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aft I see a bridge and more damn boats nested together. A sailor shows up and takes me to the Captain. I ask him what am I doing here? What's going on? He says I asked him for a job last night and he gave me one. I am on a dory trawler, and we are going off the Banks. I am going to have a partner who will show me the ropes. I tell him I know damn well I'd never ship on a dory trawler in March and that when we get back Peg Leg will have another name-namely "One Eye." We stayed out there fishing on long lines for cod for three weeks. When we came in I paid off with $230, the best l 'd ever had. It was the Lenten season and the price¡ of fish was high. If you've never been in a dory hauling in five lines with 80 hooks on each line, fighting off the damn seagulls, not knowing where you were and wondering if the trawler would find you before dark with fog setting in, then you've never li ved. I still won't eat cod, and I gave up dory fishing for every Lent thereafter. Today I'm 73, live in my own house and sail my own boat single-handed to the Cayman Islands, Jamaica, and Yucatan (when the fronts aren't rolling across the Gull). You can't get away from the sea. My father and both grandfathers were ex-Navy and merchant skippers. One grandfather sailed as master in the Black Ball Line. His name was Black Jack. CAPTAIN PHILIP MOHUN Dunedin, Florida While the Getting's Good To the Editor: I feel concerned about the constant passing of the older generation of seafaring personnel; I feel a high degree of urgency in the task of recording what they have to tell us. The mechanics of using a tape recorder in preserving a conversation is really the least of it. All you have to do is get inside the door, find a wall plug, get the machine going, and then forget it. By and large, the subject himself will ignore the machine, no matter how suspicious he may appear to be at first, and only occasionally, thereafter, is any reference made to its presence. The techniques of using a tape recorder certainly pose no great obstacles. But one has to th ink ahead to the job of transcribing a long-winded conversation, so some kind of order is reached in the conduct of an interview. When the interviewee starts talking, some chronological record comes out usually. Or if the order of events is not

SEA HISTORY, FALL 1977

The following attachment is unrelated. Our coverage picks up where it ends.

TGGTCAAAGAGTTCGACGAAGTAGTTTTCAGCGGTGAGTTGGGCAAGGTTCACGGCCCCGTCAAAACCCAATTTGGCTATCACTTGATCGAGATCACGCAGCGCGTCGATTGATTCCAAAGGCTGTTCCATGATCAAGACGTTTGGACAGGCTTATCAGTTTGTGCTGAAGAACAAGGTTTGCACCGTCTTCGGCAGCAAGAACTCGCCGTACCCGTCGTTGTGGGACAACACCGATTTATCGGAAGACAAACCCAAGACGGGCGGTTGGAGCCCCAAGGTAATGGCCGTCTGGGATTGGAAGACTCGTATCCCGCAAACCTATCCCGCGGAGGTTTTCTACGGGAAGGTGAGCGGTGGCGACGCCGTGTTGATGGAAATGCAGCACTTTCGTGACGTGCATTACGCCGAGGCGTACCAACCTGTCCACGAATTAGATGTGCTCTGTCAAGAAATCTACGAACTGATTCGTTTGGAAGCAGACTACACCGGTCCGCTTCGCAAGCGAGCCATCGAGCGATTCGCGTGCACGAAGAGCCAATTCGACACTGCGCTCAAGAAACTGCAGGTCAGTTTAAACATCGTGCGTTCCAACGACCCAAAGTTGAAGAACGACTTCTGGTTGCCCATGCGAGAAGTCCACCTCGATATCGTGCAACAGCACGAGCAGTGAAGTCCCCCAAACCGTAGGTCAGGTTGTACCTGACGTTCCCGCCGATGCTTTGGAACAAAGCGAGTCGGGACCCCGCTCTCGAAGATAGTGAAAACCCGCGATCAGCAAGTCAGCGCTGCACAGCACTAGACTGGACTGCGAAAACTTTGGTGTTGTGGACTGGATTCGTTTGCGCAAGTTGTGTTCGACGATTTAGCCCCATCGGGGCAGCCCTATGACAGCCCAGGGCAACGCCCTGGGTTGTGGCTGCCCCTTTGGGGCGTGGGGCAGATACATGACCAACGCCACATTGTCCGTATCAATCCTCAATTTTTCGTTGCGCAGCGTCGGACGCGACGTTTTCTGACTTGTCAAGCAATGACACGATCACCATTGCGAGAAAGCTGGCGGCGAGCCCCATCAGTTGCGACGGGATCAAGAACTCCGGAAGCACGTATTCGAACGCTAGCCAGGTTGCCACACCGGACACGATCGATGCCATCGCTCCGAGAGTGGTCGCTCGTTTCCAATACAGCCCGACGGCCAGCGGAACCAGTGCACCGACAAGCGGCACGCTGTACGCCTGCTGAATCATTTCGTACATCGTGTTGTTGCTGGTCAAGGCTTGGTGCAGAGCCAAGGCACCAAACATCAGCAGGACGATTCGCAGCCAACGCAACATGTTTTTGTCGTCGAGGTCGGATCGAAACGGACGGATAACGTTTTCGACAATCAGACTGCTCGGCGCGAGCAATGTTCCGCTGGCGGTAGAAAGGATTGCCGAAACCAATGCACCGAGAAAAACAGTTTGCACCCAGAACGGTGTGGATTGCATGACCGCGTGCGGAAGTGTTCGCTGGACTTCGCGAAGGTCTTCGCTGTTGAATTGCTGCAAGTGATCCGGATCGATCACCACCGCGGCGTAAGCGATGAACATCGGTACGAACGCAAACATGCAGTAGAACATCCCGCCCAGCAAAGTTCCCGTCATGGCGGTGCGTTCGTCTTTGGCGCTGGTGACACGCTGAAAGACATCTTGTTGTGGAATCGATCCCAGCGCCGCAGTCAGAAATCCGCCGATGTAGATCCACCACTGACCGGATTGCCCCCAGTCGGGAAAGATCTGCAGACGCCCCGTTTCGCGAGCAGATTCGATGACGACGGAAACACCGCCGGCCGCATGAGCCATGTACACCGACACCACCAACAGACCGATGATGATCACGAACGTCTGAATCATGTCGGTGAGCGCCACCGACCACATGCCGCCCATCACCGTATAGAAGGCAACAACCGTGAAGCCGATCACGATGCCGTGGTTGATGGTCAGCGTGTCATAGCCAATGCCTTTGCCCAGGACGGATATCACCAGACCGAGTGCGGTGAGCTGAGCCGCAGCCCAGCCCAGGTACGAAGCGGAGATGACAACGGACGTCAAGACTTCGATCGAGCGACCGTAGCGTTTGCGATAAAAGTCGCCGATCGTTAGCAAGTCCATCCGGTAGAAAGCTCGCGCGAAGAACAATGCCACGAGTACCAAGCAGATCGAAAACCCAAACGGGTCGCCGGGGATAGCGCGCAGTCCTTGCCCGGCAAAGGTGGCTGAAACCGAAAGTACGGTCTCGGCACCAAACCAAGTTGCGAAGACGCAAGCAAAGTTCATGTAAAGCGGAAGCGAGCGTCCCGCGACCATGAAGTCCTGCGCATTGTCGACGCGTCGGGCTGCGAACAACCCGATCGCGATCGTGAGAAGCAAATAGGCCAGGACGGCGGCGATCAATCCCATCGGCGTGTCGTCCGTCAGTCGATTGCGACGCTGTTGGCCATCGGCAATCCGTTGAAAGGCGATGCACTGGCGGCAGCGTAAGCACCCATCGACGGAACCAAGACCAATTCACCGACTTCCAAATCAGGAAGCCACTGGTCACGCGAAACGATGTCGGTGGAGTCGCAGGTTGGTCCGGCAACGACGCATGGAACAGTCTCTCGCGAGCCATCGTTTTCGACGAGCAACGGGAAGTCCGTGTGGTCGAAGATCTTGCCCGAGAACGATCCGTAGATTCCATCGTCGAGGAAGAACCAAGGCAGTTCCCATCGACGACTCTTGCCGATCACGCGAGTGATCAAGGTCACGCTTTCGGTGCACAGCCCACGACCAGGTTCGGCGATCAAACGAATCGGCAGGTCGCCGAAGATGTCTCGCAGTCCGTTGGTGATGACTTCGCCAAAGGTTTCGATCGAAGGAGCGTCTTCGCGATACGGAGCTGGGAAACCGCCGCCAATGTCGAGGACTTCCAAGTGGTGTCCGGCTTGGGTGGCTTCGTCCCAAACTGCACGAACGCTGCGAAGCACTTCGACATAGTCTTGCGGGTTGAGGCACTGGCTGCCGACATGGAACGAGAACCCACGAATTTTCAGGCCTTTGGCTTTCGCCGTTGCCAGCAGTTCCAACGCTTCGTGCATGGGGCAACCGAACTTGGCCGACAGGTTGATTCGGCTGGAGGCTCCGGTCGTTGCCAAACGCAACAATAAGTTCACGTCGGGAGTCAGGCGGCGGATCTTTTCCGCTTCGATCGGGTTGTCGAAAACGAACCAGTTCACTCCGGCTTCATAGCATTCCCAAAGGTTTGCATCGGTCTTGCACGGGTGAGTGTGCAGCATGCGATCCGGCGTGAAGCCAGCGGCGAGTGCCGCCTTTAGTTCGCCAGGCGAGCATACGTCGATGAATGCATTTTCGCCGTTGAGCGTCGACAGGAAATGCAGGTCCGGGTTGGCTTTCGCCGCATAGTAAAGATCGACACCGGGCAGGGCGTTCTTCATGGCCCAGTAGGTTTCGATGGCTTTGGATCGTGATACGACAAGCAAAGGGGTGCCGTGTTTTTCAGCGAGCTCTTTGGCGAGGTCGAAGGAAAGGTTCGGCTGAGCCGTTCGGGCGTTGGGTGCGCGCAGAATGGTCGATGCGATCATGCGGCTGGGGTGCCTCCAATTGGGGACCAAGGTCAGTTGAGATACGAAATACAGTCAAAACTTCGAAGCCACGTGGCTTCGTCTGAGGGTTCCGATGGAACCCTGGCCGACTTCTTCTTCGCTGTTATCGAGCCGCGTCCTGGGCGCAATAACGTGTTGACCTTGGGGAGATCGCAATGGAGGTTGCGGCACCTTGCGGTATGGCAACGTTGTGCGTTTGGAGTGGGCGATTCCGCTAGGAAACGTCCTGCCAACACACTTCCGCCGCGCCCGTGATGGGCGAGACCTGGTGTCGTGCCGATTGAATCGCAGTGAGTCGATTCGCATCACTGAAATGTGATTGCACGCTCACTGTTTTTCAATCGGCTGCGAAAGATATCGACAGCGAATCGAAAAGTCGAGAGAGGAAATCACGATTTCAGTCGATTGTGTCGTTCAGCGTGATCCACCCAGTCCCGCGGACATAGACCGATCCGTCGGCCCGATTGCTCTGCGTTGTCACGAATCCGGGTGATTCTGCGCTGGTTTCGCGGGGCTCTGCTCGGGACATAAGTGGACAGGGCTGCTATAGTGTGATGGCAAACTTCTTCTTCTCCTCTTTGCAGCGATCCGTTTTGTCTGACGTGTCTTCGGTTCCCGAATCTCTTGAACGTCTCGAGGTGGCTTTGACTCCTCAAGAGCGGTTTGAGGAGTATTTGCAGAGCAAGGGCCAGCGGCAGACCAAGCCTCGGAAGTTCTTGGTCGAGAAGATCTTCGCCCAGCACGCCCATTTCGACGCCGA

important then a general subject can be exhausted before some new topic is introduced. Editing a rambling tape is a hard job, even with an orderly dissertation. No two people are alike. Some need priming like a dry pump. Some people can get going with one breath and never stop-they just need a little deft steering to get them on the course you desire. Jogging a memory can be done by introducing photographs which will sometimes do wonders for stirring up an old scene, and the more the better. The machine frees the hands for displaying pictures. It allows a great informality in ordinary conversation, and preserves colorful accents and anecdotes, and worthwhile quotes and colloquialisms, which are many times desirable in transcribing a conversation to paper. You'd be surprised how a person's personality can be described indirectly by transcribing his actual words, inflections, accents, grammar, and descriptions to paper, exactly the way it tumbles out of his mouth. A very good example of this with a tape which Karl Kortum and I made about sixteen years ago in San Francisco. Eric Swanson, the eminent model builder, who lived for many years on East Street (the present Embarcadero) in the Harbor Hotel, came out to Karl's house on three successive evenings. He was always a bachelor, and probably never lived more than a block from the waterfront, when ashore. His artistic talents included the building of flawless ship models, still considered by some as peerless and without technical error-as well as painting. Racially simplified, he was a Swede, but a cosmopolitan sai lor from his early days of the World War I years, and before, having sailed in Limey, Scandinavian and who-knowswhat-all flag ships, till he came to the Pacific Coast. So his English was fo'c's'le English too, and his grammar left a lot to be desired as to polish. Eric declined to put his store teeth in place during the interviews. So his heavy Swedish accented syllables, in abysmal grammar, were badly gummed over by the time he uttered them, all through a walrus mustache. Highly undecipherable, for the most part. I transcribed one particular tale about a voyage he made in the British fullrigger WRAY CASTLE from New York to Australia and Chile in 1919. I did my best, and had to compromise even in the worst places, and it was a trial. But it was pure Swansonese, and to my way of thinking the purest of seafaring storytell-